IPR Laws for Agriculture: Geographical Indications Act of India

Priyanka Sardana and Vijay Sardana

Fundamental aspects of Intellectual property regime have been discussed in earlier articles. Now application and utility of related acts from agribusiness points of view will be dealt in subsequent articles in order to encourage domestic industry to take the benefit of these legal provisions. The new regulations can also be used for competitive advantage by stakeholders of Indian agriculture and agro-based industries.

What are the options for farmers and producers about their crop, even if they are not using any technological interventions, in their production system?

Geographical Indications Act of India’1999

A product’s quality, reputation or other characteristics can be determined by where it comes from. Geographical indications are place names (in some countries also words associated with a place) used to identify products that come from these places and have these characteristics (for example, “Darjeeling Tea”, “Assam Tea”, “Kashmir Apples” or “Bikaner Namkeens”)

In December 1999, the Parliament passed the Geographical Indications of Goods (Registration and Protection) Act, 1999, which seeks to provide for the registration and better protection of geographical indications relating to goods in India. The Act is administered by the Controller General of Patents, Design and Trade Marks who is also the Registrar of Geographical Indications. The Geographical Indications Registry is located at Chennai.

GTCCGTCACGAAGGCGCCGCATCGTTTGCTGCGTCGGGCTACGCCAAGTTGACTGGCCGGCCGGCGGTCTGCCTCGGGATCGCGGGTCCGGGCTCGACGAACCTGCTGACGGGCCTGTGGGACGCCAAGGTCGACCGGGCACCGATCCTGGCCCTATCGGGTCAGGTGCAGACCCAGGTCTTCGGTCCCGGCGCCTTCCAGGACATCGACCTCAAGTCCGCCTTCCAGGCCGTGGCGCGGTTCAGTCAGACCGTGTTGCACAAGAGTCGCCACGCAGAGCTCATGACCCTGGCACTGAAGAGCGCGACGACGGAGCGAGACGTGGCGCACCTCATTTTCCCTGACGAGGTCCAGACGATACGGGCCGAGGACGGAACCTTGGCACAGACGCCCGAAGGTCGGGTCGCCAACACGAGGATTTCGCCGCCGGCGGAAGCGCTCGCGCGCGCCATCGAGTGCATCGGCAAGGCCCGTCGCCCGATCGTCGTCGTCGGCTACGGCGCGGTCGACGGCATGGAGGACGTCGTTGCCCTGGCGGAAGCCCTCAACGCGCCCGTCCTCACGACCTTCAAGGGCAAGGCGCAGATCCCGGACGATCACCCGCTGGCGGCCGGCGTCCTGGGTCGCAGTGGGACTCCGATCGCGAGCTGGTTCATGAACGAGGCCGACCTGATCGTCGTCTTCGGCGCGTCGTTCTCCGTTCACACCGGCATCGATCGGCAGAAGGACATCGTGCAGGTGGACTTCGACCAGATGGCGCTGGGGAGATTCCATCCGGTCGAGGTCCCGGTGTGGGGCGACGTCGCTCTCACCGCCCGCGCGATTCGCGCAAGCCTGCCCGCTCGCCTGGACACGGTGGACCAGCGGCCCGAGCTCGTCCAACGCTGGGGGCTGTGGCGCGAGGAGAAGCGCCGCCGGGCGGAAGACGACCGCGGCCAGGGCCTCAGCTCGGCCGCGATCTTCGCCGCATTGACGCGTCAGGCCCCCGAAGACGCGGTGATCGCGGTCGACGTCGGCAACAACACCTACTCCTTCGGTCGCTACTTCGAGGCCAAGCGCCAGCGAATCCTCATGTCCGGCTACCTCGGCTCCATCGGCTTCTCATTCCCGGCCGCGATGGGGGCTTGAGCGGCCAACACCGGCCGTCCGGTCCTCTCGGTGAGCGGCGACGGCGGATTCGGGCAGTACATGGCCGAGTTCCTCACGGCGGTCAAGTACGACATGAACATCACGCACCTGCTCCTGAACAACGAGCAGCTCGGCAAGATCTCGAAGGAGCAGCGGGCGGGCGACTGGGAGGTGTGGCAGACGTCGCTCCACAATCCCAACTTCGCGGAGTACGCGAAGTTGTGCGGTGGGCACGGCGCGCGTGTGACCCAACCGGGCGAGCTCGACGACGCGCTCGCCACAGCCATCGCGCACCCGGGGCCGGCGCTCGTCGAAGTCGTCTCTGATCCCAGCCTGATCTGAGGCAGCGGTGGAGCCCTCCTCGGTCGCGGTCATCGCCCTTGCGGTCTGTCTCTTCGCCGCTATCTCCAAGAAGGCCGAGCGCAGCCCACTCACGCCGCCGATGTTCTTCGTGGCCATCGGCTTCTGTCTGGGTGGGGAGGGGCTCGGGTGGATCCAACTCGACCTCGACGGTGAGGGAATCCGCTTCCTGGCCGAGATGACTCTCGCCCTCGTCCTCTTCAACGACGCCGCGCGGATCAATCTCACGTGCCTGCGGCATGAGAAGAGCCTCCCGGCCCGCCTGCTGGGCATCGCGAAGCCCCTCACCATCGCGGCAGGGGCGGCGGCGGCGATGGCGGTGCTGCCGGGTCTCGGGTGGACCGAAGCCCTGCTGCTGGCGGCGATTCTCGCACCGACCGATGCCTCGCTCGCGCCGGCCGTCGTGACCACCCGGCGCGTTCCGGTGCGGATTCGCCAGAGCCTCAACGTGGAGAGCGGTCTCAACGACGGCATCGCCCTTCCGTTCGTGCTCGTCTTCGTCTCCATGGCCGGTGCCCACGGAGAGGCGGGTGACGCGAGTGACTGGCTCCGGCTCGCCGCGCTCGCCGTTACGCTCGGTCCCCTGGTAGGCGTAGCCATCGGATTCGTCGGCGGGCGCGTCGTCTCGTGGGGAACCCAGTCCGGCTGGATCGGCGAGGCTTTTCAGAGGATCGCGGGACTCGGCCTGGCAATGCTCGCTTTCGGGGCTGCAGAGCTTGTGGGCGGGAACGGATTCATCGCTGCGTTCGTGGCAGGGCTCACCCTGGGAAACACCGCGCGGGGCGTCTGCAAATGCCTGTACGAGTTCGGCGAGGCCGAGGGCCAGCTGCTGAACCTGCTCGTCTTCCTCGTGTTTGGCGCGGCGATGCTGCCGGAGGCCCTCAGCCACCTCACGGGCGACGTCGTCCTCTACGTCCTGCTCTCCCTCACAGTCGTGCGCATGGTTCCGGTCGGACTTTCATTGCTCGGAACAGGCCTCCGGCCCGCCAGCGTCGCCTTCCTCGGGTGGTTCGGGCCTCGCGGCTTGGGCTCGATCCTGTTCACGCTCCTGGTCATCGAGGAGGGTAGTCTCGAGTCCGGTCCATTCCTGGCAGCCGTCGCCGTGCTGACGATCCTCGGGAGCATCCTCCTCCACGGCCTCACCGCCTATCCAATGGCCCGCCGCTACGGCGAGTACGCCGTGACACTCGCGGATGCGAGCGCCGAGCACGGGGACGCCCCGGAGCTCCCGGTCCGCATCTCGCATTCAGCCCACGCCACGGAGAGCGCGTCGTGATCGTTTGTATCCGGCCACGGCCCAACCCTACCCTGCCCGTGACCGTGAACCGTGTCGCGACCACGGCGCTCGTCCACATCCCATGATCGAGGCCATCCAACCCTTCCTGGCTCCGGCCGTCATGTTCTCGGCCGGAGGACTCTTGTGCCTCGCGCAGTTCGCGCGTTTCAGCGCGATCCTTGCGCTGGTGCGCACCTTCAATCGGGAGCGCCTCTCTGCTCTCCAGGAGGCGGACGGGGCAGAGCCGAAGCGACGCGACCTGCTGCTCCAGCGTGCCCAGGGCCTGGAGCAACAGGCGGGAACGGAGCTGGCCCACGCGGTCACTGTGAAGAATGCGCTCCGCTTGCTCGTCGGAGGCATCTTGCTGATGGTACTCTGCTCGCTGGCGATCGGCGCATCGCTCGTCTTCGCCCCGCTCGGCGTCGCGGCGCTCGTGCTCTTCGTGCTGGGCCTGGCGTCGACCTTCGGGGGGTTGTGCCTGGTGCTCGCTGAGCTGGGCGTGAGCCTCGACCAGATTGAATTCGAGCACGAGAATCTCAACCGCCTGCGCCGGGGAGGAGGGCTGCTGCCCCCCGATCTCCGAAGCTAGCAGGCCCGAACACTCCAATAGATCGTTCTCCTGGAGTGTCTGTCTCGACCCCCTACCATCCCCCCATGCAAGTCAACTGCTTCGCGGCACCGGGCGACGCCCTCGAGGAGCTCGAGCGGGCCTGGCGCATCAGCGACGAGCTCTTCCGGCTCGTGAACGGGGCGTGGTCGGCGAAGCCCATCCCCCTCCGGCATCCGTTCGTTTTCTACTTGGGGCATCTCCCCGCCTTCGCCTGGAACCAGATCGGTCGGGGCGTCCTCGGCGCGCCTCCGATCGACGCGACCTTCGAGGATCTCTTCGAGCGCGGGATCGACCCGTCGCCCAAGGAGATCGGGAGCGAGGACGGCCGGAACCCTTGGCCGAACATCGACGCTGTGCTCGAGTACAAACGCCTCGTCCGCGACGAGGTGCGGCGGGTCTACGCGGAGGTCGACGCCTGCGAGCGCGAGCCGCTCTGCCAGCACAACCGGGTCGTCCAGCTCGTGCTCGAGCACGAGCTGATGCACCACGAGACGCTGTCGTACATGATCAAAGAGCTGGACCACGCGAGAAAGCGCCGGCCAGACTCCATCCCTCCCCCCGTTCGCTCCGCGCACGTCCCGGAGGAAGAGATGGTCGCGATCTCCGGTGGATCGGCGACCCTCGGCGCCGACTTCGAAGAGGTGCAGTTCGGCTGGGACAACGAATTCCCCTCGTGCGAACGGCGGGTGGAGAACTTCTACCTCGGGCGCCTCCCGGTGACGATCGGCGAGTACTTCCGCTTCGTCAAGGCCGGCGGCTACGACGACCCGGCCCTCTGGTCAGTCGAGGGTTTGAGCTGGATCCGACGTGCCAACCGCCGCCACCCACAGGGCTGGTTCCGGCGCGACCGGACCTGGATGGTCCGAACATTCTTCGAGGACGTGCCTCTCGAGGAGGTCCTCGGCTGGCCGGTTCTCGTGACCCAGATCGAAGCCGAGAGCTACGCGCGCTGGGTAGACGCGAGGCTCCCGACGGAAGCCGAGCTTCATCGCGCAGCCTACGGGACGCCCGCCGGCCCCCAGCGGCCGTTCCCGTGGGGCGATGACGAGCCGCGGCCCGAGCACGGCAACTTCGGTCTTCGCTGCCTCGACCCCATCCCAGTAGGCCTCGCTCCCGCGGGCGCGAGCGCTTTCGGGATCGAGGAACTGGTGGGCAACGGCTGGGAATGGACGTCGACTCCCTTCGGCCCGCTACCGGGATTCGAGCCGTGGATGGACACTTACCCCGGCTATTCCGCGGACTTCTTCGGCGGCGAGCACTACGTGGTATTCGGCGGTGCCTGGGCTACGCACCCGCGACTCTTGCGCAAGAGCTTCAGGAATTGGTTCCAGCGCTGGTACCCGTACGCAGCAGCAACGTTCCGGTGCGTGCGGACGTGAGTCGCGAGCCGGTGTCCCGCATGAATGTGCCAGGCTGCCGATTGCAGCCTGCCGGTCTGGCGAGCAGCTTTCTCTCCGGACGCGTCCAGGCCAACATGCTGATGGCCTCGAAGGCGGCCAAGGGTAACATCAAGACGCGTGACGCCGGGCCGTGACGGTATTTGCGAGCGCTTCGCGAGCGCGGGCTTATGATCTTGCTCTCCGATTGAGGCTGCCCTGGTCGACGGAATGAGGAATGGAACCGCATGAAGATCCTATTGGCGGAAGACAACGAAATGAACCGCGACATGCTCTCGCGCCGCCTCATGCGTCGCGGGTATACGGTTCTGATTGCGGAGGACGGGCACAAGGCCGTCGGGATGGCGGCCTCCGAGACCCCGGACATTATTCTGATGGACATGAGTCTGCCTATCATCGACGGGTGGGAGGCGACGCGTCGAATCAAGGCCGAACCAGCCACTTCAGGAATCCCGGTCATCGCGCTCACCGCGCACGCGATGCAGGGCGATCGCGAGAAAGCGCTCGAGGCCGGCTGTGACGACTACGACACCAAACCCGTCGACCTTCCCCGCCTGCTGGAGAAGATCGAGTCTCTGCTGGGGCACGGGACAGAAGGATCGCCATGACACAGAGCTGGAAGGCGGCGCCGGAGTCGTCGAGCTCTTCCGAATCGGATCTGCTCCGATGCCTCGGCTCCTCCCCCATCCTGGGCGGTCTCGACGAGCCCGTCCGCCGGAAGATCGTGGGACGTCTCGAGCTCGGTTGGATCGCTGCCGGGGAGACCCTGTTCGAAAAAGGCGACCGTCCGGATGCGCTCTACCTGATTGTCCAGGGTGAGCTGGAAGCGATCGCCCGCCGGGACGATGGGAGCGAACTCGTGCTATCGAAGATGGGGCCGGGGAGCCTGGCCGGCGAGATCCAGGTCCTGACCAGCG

Geographical Indication provisions under Indian Laws

Under the GL Act, it is an indication of origin of a definite geographical territory which is used to identify agricultural, natural or manufactured goods. Under the Act, the manufactured goods should be produced or processed or prepared in that territory as specified under the law and it should have a special quality or reputation or other characteristics. Some of the common examples of Geographical Indications are Basmati Rice, Darjeeling Tea, Kanchipuram Silk Saree, Alphanso Mango, Nagpur Orange, Kolhapuri Chappal , Bikaneri Bhujia, Agra Petha.